Our Grand Road Trip: National Parks (and more)

In my previous blog posts about our big road trip last fall (start here to catch up), I focused mainly on the unexpected things that happened-. They came upon us with such frequency and regularity that they became the grand theme of our grand trip. But—and this is a big but—we’d incorporated a lot of standard vacationey activities into our travels, and they were grand, too.

We visited four national parks and found ourselves in the midst of several national forests and other national landmarks, especially fitting since 2016 was the 150th anniversary of the National Park System. Each one was spectacular and not one of our visits was long enough to properly take in the splendor. Even so, we were fully engulfed in the joy of the experience, and now we know where we want to spend more time in the future.

I’ve already written about—and posted lots of photos of—The  Badlands. Our reluctance at leaving there was matched only by our anticipation of visiting The Black Hills National Forest, just a couple of hours away. The Black Hills are full of tourist opportunities, including Wind Cave National Park and Jewel Cave National Monument. Unfortunately, we couldn’t figure out a way to make room in our tight schedule for either of those sites. (But as I’ve written before, we’ll be back!)

Mt. Rushmore National Memorial is clearly the most iconic and recognizable tourist site in the the Black Hills. Its size alone is dramatic. The mountain’s presidential stone-carved faces can be seen from miles away and from many different perspectives, but to really get a sense of the size of the thing, you may want to visit the memorial itself, which also has a number of ranger talks. Entry and ranger talks are free, but there’s a $10 parking fee ($5 for seniors).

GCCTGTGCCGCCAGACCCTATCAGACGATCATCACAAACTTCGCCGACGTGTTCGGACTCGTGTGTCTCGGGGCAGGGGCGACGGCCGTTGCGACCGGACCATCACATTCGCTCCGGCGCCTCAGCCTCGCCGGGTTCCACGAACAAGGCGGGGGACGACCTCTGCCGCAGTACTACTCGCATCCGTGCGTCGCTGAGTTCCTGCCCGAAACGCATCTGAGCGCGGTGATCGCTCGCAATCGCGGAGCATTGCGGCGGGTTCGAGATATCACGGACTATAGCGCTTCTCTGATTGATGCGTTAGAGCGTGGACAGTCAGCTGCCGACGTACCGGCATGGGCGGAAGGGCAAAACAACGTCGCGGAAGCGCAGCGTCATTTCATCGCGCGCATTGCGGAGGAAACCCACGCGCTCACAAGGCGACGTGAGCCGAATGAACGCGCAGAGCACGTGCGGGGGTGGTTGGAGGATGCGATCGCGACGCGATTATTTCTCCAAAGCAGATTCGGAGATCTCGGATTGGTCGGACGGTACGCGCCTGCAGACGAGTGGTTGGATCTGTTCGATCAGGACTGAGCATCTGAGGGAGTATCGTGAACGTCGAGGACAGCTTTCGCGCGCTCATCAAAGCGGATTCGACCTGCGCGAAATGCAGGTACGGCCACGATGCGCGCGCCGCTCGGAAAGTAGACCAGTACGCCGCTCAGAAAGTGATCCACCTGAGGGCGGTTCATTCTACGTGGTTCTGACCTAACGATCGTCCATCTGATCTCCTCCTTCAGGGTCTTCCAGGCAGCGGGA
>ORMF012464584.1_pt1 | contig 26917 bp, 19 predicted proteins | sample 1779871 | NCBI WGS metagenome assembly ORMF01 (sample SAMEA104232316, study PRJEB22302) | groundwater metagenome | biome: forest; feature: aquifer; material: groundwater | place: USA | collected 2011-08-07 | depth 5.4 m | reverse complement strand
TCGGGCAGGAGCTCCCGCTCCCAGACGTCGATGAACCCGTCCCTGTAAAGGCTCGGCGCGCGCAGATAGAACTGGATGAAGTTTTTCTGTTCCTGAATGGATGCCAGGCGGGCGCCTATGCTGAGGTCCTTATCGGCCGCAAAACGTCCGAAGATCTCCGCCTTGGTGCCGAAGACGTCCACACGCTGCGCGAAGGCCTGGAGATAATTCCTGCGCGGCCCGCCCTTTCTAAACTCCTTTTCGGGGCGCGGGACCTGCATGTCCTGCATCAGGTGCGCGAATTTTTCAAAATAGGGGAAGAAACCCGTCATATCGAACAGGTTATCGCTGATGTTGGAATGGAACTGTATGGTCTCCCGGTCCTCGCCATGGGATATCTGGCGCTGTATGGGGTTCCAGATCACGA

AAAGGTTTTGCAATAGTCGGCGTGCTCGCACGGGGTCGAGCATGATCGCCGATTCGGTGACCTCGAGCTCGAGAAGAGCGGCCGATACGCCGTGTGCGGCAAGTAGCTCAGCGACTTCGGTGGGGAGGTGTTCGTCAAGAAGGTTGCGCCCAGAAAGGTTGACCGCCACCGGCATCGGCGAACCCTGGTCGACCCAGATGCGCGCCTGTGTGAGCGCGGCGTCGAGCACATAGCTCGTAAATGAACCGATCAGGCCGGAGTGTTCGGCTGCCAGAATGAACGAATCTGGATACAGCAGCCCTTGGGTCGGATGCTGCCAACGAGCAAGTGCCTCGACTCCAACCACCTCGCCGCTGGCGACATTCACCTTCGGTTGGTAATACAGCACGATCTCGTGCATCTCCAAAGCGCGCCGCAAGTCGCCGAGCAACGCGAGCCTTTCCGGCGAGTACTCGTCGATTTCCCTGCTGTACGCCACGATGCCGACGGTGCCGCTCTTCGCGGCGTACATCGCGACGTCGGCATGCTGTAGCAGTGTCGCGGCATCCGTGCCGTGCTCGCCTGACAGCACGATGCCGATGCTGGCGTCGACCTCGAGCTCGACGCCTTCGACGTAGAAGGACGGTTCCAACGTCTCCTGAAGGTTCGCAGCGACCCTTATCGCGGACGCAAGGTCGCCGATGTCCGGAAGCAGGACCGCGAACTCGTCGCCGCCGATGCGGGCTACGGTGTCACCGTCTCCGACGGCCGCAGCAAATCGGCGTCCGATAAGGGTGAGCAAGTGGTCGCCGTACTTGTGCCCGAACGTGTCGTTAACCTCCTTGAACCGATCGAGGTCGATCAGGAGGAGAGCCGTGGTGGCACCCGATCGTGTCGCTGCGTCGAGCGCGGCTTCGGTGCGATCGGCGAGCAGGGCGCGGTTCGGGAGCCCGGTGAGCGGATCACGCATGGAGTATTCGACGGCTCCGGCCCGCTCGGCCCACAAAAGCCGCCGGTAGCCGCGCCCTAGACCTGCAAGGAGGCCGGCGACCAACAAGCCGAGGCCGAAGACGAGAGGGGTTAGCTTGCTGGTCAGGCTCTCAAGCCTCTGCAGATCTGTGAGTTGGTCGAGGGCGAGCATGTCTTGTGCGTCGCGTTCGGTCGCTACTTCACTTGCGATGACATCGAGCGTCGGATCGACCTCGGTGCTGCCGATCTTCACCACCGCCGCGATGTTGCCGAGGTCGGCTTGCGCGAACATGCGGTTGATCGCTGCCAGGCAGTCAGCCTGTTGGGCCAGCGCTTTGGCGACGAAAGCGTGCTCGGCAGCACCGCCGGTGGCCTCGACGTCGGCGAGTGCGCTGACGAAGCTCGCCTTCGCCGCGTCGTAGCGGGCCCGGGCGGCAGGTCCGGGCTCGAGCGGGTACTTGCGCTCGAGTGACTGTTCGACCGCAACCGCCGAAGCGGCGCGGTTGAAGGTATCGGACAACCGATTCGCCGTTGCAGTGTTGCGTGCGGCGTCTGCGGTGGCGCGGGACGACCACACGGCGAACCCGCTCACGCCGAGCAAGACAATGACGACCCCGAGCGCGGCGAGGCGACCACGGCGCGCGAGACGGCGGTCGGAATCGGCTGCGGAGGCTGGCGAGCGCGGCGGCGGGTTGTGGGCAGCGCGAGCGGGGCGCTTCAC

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From a distance

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Closer

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One of the most striking views of Mt. Rushmore came unexpectedly as we were emerging from one of these wee tunnels, the edges of the tunnel acting as a frame for a magnificent portrait.

The forest shares a border with Custer State Park, a unique experience all its own. It’s a fairly long drive from Keystone, the nearest town, to get to the park. Though the scenery along the way is fantastic, the park proper is where the fun really begins. Next time, we’ll plan on renting a cabin inside the park boundaries—and taking all our food and necessary supplies. That way we won’t waste precious time getting to and from. In the park is the eighteen-mile Wildlife Loop Road you can drive in hopes of close-up encounters with wildlife like bison, donkeys, prairie dogs, and big horned sheep, as well as the the fourteen-mile Needles Highway. I promise, you don’t want to miss either of these spectacular drives.

Between the Badlands and the Black Hills, there’s enough to keep you gobsmacked for a full two-week vacation, even without stopping at the many commercial tourist attractions along the way, though you can certainly check those out, too.

(You can see more Black Hills and Custer pictures here.

Our next National Park visit was to Glacier. We were so busy taking pictures of gorgeous scenery along the way that all we had time for once we were in the park was the two-hour drive up Going-to-the-Sun Road to Logan’s Pass (6646 ft.) and back down again. Better go soon if you want to see any glaciers. They’re melting fast. The 150 glaciers that inhabited the park in 1850 have now shrunk to a mere 25, and all of those are slated to disappear in the next few decades. The park will have to be renamed, perhaps to Glacier Memorial National Park in honor of the glaciers that once were.